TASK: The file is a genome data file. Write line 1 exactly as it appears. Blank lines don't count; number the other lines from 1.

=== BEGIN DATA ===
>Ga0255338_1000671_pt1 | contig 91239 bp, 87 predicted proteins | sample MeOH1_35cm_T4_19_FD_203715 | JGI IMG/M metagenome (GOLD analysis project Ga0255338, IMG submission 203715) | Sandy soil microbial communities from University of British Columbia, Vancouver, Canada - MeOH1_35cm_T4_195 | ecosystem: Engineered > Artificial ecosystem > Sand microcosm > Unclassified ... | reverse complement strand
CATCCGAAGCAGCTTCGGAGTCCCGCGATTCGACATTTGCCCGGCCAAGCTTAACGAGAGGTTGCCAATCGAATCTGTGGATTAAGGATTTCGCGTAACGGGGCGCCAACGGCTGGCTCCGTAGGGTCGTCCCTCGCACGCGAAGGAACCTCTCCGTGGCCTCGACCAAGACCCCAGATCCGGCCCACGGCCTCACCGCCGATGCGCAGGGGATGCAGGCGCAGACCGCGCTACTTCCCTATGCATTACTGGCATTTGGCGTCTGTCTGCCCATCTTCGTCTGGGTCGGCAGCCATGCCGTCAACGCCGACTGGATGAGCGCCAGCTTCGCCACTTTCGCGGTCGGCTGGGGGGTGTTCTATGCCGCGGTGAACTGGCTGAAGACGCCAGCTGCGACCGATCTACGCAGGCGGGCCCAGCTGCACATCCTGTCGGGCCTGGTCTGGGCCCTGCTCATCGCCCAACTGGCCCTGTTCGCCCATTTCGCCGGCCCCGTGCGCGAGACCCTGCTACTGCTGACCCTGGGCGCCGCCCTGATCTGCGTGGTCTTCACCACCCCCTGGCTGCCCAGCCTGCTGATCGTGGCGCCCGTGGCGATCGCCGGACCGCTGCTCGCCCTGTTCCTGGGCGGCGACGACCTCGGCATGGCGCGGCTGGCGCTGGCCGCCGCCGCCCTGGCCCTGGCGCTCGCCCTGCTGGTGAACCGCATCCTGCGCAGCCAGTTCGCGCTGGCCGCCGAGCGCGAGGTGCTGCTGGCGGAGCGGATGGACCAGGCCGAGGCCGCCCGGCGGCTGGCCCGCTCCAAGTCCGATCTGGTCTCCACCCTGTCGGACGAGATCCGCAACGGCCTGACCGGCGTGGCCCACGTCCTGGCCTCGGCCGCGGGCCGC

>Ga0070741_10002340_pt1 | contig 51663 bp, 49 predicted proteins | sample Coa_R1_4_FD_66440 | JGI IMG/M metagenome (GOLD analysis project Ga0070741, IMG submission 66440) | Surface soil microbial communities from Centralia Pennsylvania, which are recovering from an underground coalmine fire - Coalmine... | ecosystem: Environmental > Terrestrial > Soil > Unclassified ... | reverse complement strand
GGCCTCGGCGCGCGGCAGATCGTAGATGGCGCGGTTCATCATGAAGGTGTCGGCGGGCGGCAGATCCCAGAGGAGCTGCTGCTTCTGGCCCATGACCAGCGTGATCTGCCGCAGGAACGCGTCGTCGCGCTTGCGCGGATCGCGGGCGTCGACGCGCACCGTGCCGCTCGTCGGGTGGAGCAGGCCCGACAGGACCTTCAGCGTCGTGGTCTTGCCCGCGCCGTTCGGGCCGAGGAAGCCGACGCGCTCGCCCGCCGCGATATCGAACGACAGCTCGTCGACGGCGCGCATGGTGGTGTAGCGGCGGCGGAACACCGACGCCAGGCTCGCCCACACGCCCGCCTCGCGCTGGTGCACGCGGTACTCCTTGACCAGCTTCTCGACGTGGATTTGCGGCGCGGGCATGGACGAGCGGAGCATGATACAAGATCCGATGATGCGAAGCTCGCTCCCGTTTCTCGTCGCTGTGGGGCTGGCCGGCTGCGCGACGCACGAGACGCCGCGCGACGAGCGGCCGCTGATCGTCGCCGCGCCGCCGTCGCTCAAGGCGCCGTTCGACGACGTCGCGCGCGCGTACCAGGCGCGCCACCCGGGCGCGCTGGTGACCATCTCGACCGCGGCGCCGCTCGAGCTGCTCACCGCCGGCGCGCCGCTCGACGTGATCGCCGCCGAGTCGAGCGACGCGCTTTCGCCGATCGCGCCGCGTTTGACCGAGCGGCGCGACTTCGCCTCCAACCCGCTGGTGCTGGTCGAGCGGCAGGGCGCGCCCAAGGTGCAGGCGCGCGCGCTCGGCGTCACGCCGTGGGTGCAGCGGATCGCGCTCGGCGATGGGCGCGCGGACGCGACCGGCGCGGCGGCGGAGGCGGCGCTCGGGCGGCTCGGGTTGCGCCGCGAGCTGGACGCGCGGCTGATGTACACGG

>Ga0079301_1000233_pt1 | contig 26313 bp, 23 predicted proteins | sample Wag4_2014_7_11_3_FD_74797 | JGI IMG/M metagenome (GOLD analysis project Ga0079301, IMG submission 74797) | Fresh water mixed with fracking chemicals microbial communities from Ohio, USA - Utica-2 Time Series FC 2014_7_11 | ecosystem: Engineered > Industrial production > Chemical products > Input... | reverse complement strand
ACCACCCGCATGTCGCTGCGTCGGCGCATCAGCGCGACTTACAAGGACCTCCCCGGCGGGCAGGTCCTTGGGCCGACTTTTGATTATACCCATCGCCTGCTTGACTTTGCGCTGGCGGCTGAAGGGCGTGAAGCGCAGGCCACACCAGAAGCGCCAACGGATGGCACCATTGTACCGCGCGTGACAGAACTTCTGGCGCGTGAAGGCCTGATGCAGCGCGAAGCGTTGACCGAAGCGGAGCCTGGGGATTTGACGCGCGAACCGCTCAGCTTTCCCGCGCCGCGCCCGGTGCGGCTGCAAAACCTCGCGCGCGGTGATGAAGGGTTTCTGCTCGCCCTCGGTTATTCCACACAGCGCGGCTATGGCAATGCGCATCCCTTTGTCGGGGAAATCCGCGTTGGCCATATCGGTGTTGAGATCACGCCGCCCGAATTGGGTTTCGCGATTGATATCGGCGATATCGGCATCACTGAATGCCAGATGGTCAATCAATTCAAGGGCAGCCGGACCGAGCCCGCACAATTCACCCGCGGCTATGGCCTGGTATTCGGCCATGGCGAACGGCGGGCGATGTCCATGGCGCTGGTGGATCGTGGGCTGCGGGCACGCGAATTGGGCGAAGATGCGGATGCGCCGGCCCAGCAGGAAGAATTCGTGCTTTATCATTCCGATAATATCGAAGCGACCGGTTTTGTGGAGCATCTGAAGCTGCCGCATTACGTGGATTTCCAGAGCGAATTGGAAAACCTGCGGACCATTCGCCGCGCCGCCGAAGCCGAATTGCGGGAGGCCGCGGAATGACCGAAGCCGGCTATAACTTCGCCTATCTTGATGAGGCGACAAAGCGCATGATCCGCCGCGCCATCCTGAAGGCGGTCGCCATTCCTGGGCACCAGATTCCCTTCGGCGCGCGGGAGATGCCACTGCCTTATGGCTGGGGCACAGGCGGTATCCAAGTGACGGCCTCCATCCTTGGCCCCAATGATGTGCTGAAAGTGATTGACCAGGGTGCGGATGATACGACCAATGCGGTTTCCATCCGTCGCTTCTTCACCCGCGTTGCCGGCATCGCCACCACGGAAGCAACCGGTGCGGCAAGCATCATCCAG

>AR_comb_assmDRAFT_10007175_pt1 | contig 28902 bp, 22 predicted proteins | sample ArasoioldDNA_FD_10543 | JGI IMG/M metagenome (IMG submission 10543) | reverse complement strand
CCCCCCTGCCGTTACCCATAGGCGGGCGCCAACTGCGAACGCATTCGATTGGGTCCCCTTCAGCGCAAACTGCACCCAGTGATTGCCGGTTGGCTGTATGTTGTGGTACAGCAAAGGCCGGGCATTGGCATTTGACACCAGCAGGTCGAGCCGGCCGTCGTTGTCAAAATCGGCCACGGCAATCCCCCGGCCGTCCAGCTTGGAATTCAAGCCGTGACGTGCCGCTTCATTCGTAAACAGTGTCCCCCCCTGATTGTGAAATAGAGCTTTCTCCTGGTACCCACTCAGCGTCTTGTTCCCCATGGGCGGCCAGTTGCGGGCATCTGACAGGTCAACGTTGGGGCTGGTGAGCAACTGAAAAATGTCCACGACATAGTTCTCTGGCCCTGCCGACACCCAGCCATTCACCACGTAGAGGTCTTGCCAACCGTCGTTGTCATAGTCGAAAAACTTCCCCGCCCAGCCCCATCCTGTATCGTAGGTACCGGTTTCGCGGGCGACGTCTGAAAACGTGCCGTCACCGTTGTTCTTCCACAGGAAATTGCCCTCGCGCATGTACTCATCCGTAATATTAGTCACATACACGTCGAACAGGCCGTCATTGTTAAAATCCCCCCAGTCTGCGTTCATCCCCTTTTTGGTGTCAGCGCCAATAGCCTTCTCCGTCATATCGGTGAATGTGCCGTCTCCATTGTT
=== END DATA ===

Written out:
>Ga0255338_1000671_pt1 | contig 91239 bp, 87 predicted proteins | sample MeOH1_35cm_T4_19_FD_203715 | JGI IMG/M metagenome (GOLD analysis project Ga0255338, IMG submission 203715) | Sandy soil microbial communities from University of British Columbia, Vancouver, Canada - MeOH1_35cm_T4_195 | ecosystem: Engineered > Artificial ecosystem > Sand microcosm > Unclassified ... | reverse complement strand